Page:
Bo’s becoming every bit as special off the field as he was on it…

Like we talked last week, it’s hard to get a read on a team by watching its spring game. Auburn is no different. But you had to be impressed with the running of Corey Grant and Cameron Artis-Payne.

The same goes for newcomer D’haquille Williams. Sure he was playing against defensive backs that will see spot duty this fall, but it doesn’t take a Philadelphia lawyer to figure out this kid can catch a football.

“He is a playmaker, there is no doubt,” Auburn coach Gus Malzahn said.

Williams finished the afternoon with five catches for 88 yards and a touchdown.

“That was just a little sneak preview,” receiver Quan Bray said.

For the first time since the Tuberville era, Auburn may finally have a second and third option at wide receiver. Throw in Sammy Coates and an improving Ricardo Louis, and Auburn’s offense has a chance to be better than last season…

While Nick Marshall looked even better, Jeremy Johnson still looks to be a work in progress. With Marshall carrying the ball so much, the idea of Johnson being one play away from starting, has to worry coaches.

While the raw talent is obviously there, Johnson looked out of sync at times. Then again, he was working with the second team offense, so maybe he should be given a pass (no pun intended)…

I thought it was interesting that ESPN was on campus handing out cards urging fans to call their cable and satellite providers about the upcoming launch of the SEC Network. So far, only Dish Network has signed on nationally to carry the station.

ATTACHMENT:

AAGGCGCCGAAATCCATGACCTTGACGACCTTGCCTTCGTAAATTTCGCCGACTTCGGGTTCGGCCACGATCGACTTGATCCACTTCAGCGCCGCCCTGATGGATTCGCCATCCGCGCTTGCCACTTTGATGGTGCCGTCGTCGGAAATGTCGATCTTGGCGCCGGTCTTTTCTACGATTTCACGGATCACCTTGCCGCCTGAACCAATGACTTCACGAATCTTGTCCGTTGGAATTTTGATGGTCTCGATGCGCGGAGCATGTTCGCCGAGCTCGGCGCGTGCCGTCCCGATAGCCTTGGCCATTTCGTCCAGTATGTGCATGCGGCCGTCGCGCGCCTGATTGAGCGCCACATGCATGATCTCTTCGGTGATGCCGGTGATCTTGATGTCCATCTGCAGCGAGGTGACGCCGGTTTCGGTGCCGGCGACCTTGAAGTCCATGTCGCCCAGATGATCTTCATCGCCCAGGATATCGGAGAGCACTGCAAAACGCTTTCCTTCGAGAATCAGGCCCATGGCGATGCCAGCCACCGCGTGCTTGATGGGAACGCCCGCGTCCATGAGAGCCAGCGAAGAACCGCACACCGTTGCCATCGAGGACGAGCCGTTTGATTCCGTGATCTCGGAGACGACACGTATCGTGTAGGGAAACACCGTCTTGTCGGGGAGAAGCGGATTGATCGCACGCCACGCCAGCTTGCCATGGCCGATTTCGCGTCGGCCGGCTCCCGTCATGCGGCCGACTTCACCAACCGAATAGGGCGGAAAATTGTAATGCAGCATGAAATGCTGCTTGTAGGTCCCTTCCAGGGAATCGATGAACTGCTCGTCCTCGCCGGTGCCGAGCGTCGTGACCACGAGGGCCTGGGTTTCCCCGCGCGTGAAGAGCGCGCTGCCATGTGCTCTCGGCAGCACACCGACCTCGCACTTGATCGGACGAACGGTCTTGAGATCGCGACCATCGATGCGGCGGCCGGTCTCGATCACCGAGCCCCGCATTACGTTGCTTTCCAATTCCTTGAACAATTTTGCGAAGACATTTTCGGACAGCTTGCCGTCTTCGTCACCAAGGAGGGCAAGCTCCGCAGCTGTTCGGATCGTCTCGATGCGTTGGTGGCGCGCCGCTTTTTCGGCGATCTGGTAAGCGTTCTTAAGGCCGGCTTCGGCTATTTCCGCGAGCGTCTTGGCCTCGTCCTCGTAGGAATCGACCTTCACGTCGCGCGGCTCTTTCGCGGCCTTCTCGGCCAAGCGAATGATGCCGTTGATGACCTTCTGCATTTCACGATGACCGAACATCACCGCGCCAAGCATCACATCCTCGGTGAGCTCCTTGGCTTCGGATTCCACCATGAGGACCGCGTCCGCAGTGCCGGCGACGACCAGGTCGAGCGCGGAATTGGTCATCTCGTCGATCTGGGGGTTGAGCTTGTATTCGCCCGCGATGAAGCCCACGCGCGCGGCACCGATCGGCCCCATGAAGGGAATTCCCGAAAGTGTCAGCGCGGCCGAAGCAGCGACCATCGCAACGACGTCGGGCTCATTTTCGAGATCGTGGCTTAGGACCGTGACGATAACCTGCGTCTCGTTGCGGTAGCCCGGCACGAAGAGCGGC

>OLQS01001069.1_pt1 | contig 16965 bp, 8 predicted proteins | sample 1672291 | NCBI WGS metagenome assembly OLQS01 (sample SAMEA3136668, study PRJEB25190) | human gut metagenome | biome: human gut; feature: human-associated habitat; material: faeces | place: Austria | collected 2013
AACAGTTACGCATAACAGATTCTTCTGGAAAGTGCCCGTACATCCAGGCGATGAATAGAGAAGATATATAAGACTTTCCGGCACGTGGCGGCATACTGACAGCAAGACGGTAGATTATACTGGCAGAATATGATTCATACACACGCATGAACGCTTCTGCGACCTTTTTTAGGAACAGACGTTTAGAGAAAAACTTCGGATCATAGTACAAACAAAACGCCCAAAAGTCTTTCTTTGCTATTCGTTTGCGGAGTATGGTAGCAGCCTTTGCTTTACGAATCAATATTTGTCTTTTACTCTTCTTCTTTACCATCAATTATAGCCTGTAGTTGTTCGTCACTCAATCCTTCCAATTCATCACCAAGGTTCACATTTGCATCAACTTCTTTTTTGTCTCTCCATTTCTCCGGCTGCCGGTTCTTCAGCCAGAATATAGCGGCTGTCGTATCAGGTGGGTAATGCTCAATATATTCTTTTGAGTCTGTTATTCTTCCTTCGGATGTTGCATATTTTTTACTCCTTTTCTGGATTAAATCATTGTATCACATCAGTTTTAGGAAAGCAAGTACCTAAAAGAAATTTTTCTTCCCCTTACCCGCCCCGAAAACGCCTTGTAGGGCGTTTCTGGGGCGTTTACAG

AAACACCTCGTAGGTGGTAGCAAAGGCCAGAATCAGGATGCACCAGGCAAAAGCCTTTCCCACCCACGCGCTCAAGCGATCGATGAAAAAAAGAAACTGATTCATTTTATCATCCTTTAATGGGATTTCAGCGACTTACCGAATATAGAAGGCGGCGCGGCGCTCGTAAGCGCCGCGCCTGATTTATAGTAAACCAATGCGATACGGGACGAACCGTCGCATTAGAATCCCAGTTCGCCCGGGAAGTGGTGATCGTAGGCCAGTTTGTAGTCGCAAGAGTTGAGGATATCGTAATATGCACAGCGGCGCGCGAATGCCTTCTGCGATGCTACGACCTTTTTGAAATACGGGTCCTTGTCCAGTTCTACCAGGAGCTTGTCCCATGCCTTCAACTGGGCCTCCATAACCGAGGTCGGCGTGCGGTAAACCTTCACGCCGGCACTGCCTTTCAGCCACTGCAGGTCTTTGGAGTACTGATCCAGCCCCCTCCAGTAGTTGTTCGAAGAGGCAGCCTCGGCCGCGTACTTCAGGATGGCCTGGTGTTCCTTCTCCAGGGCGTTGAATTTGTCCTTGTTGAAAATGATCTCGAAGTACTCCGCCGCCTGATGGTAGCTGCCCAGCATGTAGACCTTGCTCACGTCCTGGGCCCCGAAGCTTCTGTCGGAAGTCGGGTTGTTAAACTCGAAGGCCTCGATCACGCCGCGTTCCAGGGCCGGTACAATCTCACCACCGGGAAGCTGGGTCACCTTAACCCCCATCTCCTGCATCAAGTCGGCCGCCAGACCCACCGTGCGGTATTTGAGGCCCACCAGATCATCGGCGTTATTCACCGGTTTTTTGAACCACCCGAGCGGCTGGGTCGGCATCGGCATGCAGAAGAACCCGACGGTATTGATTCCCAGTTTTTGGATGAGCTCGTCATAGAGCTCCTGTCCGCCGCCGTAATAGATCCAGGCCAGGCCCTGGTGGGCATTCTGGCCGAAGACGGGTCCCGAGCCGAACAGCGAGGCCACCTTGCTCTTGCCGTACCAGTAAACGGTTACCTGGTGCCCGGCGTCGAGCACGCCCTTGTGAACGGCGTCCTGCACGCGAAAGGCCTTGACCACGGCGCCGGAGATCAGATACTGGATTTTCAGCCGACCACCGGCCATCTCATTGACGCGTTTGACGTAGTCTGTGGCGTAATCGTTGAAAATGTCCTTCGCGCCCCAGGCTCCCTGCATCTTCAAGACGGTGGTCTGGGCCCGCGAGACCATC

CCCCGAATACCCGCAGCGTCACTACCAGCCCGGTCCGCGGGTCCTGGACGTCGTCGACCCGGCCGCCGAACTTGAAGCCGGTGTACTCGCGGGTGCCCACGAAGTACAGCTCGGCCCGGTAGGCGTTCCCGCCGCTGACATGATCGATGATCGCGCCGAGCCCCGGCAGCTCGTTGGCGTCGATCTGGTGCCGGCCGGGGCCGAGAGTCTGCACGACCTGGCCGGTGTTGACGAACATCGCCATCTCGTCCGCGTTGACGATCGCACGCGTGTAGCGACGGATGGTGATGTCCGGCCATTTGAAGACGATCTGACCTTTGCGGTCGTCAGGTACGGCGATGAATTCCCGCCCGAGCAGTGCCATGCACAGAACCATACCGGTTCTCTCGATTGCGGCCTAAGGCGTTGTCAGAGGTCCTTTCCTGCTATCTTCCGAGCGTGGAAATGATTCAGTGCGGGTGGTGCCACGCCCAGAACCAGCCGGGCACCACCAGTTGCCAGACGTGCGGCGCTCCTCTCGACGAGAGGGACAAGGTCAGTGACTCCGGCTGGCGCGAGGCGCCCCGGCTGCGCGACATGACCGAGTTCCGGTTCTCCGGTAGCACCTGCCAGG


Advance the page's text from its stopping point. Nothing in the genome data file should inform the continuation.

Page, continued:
With Auburn hosting Arkansas in the network’s televised opener, time is of the essence for both ESPN and Auburn fans. Look for things to get worked out in the final days leading up to the broadcast. If not, get ready for the outcry.

Until next time…

Tigers Take to the Air on A-Day!

By Posted on: April 20th, 2014 in Football 6 Comments »
A Day four

Nick usually had all day to throw.
(All photos by Acid Reign.)

     War Eagle, everybody! On a gray windy day in Auburn, the starting Auburn “Blue” team totally dismantled the “White” backups, 58-3. It was as lopsided as any A-Day I’ve ever witnessed. What was truly impressive was that once again Auburn fans turned out in support of this team. Despite the threat of inclement weather, over 70,000 orange and blue-clad fanatics showed up to support the Tigers!

     It was a day for celebration, as awards were handed out, including SEC Championship rings and trophies. Highlights from last season’s miracle run played frequently on the jumbotron. I think everyone’s favorite was the “kick-six” from the end of last year’s Iron Bowl. I’ll bet that got played 20 times or more, and it never failed to generate a roar from the crowd! Beating Bama never gets old!

     Offensively, the Blue team pretty much did as it pleased in this game. Nick Marshall came out slinging the ball on the first four plays, and it was clear that the Tigers have been working on the passing game. The Blues threw the ball 37 times, to just 25 rushing attempts. The Blue team generated 657 total yards, and 8 offensive touchdowns. Still, lest anyone forget last season’s rushing juggernaut, there were enough power plays that looked very reminiscent of late last season.

 A Day Two

 Artis-Payne takes the ball behind some crushing blocks.

     The starting “White” defense featured a lot of players who’ve not been on the field much in the past at Auburn. Some of the guys impressed me individually. Linebacker Kenny Flowers showed a nose for the football, and he won Defensive MVP honors. The white bunch was a patchwork unit that was prone to giving up big plays, like a 59-yard coverage-bust TD pass to Quan Bray, and a 54 yard “lost contain” pitch play to Corey Grant.

 A Day Three

 Contain guy (the defensive end) is on top of the QB. Who’s gonna catch Grant on that pitch?

     The white offense didn’t fare so well. Facing Auburn’s remaining healthy starters, the white team managed just 85 total yards, and one field goal. This spring, the defense played a lot more of a single safety over the top, and the second safety being down near the line of scrimmage. New field safety Derrick Moncrief showed particular adeptness at cutting off running plays to the outside, and forcing the runner back into traffic in the middle. Auburn’s healthy top-level defensive linemen dominated the second team offensive line, and disrupted the offense in the backfield.